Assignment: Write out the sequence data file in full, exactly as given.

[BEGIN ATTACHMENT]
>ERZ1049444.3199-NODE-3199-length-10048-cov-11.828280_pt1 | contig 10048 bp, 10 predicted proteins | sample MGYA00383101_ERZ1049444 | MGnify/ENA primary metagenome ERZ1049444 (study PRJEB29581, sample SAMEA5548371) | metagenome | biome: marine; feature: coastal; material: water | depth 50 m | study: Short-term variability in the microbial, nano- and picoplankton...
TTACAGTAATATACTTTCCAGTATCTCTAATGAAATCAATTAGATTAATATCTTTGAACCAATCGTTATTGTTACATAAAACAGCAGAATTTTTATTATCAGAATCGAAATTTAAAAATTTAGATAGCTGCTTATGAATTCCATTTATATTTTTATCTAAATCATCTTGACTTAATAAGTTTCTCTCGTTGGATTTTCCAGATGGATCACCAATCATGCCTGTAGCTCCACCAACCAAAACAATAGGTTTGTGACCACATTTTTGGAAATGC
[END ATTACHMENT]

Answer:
>ERZ1049444.3199-NODE-3199-length-10048-cov-11.828280_pt1 | contig 10048 bp, 10 predicted proteins | sample MGYA00383101_ERZ1049444 | MGnify/ENA primary metagenome ERZ1049444 (study PRJEB29581, sample SAMEA5548371) | metagenome | biome: marine; feature: coastal; material: water | depth 50 m | study: Short-term variability in the microbial, nano- and picoplankton...
TTACAGTAATATACTTTCCAGTATCTCTAATGAAATCAATTAGATTAATATCTTTGAACCAATCGTTATTGTTACATAAAACAGCAGAATTTTTATTATCAGAATCGAAATTTAAAAATTTAGATAGCTGCTTATGAATTCCATTTATATTTTTATCTAAATCATCTTGACTTAATAAGTTTCTCTCGTTGGATTTTCCAGATGGATCACCAATCATGCCTGTAGCTCCACCAACCAAAACAATAGGTTTGTGACCACATTTTTGGAAATGC